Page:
As for the art in Parasyte, I'd say it was decent? I mean, the portrayal of the Parasytes was mediocre to me in comparison to the kagune of Ghouls in Tokyo Ghoul. The characters all looked like they had unusually long faces (though I don't bash them for that, just something I noticed). The actions scenes were mediocre as well, as all they portrayed were a bunch of arms moving around at a speed so fast the audience just sees lines dashing across the screen. I suppose the portrayal of weather (such as the snow when Tamura Reiko ...) was beautifully done. the music in Parasyte was good but there wasn't all that much variety in music. It was basically, opening-one other random Ost-Next to you-Ending every episode. "Next to you" is a really good piece though, I loved listening to it every time it played. Solid in the music category overall. Okay actually, listening to it's full soundtrack, Parasyte had some really nice music.
At the very end of the show the only thing left is my head is: What was the point of the show? Was it to show that humanity is corrupt and that we're the reason other species can't move forward? That humanity should embrace other species and try harder to understand? Or that reality is a cruel place? What do other people see in this show that makes them think it's so genius? And of course, if you enjoyed the show then I respect that as well because despite my criticism I too enjoyed the show ... to an extent.
With all that said, Parasyte is a show that's worth watching if you like psychological shows.read more
I'm the type of anime watcher that likes to wait for the anime to be completed before watching it; so I can either marathon it in one day or finish it in a few days - am I the only one who does this? Parasyte or Kiseijuu: Sei no Kakuritsu was one of those anime I've completed in a day. With the cliffhangers that leave you at the edge of your seat at the end of the episodes, to the humans that can morph into blades and mold their faces/ bodies for creating massacres; it's the perfect formula for binge watching. I would have been dying to wait for each episode each week if I watched this when it aired.
When speaking with others online about Parasyte, the most common piece of criticism I hear that strays away those who don't want to watch is that it's "not my genre," it's "overrated" or "it makes my stomach turn while watching some scenes." Although I agree with most of these statements, it's because of these points that people should try watching - simply because it's a genre/ story that's not seen often in this generation.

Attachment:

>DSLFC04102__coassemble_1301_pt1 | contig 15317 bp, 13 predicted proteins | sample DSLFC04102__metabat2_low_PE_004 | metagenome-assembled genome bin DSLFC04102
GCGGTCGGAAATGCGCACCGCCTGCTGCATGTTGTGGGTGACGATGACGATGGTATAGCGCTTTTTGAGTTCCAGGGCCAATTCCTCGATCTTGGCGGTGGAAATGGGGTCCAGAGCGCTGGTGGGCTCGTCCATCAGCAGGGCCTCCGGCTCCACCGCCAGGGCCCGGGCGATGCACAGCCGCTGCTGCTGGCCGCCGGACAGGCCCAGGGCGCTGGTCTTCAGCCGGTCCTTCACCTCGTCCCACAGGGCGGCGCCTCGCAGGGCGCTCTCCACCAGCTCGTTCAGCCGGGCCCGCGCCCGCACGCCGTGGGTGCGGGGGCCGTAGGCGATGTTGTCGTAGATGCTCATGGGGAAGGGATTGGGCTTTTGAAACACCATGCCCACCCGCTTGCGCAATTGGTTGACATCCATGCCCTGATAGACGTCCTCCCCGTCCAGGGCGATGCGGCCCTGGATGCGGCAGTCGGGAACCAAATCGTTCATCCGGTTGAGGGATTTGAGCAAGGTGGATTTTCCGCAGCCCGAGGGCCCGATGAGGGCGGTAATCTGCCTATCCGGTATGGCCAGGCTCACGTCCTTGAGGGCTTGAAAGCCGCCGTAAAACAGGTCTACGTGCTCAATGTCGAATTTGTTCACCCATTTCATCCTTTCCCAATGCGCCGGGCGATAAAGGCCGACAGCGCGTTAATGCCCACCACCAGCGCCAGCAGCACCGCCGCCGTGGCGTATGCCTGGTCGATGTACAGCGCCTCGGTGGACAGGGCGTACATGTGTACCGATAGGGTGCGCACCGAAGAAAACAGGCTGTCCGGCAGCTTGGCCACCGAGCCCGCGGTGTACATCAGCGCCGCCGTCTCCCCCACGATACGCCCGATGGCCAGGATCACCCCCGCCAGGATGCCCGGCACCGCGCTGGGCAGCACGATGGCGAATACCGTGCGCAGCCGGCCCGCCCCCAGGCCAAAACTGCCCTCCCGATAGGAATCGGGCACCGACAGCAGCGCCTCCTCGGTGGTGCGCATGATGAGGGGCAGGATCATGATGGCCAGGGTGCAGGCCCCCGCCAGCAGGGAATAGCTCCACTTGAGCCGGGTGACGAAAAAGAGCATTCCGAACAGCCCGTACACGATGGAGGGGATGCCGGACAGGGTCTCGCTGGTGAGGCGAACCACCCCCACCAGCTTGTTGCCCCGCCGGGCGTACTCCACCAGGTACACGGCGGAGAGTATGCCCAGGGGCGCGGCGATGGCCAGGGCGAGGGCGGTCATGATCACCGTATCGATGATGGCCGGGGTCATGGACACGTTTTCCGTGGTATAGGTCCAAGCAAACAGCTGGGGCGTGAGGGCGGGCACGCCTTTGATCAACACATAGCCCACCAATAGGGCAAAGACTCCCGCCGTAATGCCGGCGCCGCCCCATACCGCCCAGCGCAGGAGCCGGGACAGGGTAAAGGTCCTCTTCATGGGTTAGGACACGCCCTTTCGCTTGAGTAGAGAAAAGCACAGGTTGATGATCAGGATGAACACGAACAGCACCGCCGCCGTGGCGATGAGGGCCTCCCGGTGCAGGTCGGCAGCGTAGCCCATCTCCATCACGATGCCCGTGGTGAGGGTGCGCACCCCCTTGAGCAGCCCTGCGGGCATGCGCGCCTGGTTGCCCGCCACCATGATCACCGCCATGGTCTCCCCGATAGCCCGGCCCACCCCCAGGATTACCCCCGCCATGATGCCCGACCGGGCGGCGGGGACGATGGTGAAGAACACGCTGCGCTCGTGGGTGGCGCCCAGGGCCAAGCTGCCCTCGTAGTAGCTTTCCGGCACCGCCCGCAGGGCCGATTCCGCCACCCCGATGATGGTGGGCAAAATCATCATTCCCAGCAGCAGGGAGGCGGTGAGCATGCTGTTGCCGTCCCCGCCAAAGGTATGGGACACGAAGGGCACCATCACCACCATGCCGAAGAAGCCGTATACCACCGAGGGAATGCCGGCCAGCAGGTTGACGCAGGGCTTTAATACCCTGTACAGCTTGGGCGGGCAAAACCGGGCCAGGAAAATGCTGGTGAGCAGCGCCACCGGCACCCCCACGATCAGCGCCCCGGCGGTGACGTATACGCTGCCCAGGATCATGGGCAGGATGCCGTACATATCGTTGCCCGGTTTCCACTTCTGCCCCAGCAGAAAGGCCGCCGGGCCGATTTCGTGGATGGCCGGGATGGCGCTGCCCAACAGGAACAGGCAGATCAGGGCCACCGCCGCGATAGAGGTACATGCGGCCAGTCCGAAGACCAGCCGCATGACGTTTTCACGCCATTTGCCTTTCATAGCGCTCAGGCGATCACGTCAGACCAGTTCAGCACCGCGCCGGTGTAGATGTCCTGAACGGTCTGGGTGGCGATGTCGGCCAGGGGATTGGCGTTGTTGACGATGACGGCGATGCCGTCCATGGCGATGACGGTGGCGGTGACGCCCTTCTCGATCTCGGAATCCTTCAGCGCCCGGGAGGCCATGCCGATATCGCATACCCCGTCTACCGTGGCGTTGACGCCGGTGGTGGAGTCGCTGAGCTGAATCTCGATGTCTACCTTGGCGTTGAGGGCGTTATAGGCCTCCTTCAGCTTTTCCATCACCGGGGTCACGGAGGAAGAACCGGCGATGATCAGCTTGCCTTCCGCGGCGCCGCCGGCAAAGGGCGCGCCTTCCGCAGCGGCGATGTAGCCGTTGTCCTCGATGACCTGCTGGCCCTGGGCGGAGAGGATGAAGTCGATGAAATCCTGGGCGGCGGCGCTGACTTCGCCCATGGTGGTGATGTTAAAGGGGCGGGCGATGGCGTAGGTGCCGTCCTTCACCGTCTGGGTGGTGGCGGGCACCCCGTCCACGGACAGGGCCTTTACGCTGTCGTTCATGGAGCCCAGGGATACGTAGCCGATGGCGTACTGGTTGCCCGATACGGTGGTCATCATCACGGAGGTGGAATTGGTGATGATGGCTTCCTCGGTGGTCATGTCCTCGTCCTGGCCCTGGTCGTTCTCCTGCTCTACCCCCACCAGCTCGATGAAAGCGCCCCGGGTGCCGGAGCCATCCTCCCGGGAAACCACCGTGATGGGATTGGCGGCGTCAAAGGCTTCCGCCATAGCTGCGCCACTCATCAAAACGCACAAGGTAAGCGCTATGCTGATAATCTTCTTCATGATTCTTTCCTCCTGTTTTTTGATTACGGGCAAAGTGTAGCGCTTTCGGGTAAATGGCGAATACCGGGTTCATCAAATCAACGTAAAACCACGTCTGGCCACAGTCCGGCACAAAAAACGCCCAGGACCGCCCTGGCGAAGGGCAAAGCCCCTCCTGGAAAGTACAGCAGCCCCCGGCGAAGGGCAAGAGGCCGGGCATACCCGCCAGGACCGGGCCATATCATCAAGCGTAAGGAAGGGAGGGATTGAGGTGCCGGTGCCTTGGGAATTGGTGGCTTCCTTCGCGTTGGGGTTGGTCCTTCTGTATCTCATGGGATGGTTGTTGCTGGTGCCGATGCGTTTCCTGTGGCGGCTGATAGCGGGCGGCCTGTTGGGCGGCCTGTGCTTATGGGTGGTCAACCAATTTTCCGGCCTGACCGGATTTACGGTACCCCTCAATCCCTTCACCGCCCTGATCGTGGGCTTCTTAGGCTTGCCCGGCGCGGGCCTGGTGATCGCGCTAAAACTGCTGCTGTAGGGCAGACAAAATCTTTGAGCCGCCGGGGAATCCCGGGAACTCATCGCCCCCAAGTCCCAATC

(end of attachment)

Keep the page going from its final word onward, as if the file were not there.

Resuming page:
Putting that aside, the anime begins with a mini snake-like organism emerging from it's shell that fails to attempt to target a high schooler by the name of Izumi Shinichi, unable to attack Shinichi's brain to completely take over his body. However the organism develops it's own intellect in Shinichi's right arm and is named Migi (which is Japanese for right). The story is about magnitudes of these snake-like organisms taking over humans in Japan. If the brain has been successfully taken over, a parasyte is then born which then has the ability to morph body parts into blades and lengthen the human anatomy. To survive, these parastyes thrive on devouring the anterior portion of humans, killing with no second judgement. The main character Shinichi learns about this through his counter-part Migi and goes on a mission to kill any parasyte that poses a threat to society.
After watching this and reflecting on it, it's clear that the anime was trying to illustrate the question of: "can someone who does not display human-like qualities, be humanized?" The answer to this question is, yes and it's heavily drawn out through the characters. We see that as the story progresses it's clear that parasytes are depicted as blood thirty creatures. However some of the parasytes like Tamiya Ryouko, who seemingly is out to kill, becomes more human as her storyline progresses. We also see this with Migi, Migi starts off as having no empathy for humans, Shinichi included, but gradually gains affection towards them as the episodes unfold. However when looking at Shinichi, the reverse occurs to him as he loses his some emotions and becomes less humanized.
The art and animation is quite solid, and the sound stands out as one of my favourites. Although this anime is an adaptation from a manga in the 90s, I enjoyed that the art is drawn in a way that's up-to-date with the anime that's out now but yet still has that air from the art during the 90s as well. The animation is fluid but not that fluid in some regards as I hoped. For example, when we see the one-to-one combat between parastyes; the lightning speed combat with using lengthened limbs and blades are not that fluid. The OST is a stand out, one of the better ones out there against the others during the time this aired; which actually made me download the entire album. I presume everyone's favourite is probably "next to you." If you haven't heard it, youtube it, download it, listen, and enjoy.